Match report: exclusive debate on football’s expectation gaps

Last week e3 and LSU hosted an exclusive lunch at Jason Atherton’s City Social inside London’s iconic Tower 42.

Attendees included new and traditional media (Sky Sports, Ball Street, ArsenalFanTV), commercial brands (Virgin Media, 888, Orange, Mondelēz), Nike and charity Football Beyond Borders.

Following the recent launch of our report into the expectations gaps experienced by football fans and players, we debated the issues it highlighted and opportunities to make the beautiful game better for everyone – fans, players, sponsors, sports performance brands and society as a whole.

The warm-up

A few key insights were shared from the report before we kicked off.

• Fans are shifting from old to new media

TV broadcasters, newspapers, football magazines, official club and governing body websites, apps and social media all represent traditional publishers in football. They may now all have a strong digital offering, but the format of their content is losing its appeal with young fans.

Broadcasters paid 71% more for rights for 2017/18, yet viewing on Sky’s live TV channels fell 14% last year.

Younger fans (aged 30 and under) in our survey said they still follow football in traditional media at similar levels to older fans, but they supplement this with an even higher consumption of new, unofficial channels such as ArsenalFanTV and Copa90. They are more than twice as likely to follow such channels at least daily than over 30s are.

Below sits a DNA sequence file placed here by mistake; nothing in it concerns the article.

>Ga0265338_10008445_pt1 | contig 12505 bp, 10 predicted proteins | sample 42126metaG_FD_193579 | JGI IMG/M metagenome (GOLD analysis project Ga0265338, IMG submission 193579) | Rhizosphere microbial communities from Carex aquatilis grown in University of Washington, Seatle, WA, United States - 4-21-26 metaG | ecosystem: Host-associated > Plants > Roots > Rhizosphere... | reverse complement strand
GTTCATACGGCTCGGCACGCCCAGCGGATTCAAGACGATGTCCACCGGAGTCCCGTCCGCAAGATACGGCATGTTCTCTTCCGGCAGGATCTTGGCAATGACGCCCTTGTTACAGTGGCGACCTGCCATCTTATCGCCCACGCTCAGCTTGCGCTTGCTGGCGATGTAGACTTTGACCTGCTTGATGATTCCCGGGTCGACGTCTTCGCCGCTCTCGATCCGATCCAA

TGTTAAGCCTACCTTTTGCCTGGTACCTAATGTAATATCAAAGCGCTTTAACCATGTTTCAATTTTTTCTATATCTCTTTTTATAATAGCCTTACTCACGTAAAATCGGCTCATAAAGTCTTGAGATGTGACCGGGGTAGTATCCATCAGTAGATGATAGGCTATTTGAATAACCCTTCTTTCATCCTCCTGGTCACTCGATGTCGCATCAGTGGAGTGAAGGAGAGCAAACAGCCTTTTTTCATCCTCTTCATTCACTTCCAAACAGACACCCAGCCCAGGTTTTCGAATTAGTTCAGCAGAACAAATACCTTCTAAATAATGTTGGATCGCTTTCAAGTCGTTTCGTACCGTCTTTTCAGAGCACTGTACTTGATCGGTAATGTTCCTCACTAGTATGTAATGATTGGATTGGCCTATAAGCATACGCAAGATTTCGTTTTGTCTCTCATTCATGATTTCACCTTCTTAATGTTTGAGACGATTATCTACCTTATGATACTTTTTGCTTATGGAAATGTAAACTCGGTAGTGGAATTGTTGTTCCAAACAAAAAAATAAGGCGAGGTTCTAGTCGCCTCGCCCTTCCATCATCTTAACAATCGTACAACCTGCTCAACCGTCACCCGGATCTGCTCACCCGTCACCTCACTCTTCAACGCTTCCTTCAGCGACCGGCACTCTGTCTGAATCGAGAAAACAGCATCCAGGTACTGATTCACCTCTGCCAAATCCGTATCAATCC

The numbers aren’t small. Ball Street has an aggregated global audience of 50 million whereas Sky Sports has just 5 million subscribers.

• Digital experiences are more than content

Whilst many examples of partnerships are essentially just badging, even in digital, the opportunities are much broader.

Digital experiences support much richer targeting and personalisation, real-time data integration, interactivity and immersion. Virtual Reality, for example, is enabling fans to get their team’s live stadium experience from anywhere in the world.

• The role commercial brands play is changing

Shirt sponsorship deals for Premier League clubs grew 24% in value on last year and are close to trebling in just seven years. It can be too expensive or hard to justify for most brands to invest at the top end of football. However, there are plenty of new opportunities below this, even for brands that may have never considered sponsorship in football before, opened up by technology advances and the changing interests and behaviours of fans.

Brands that take advantage of these opportunities can reap rewards far exceeding the ROI of traditional sponsorship or advertising, through direct customer acquisition, brand sentiment and loyalty.

• Sports performance brands need to stand out

There’s too much parity between brands like Nike and adidas and they’re all playing the same game. How do they find a new way to win? Sports performance brands must connect more with young players and close the expectations gaps.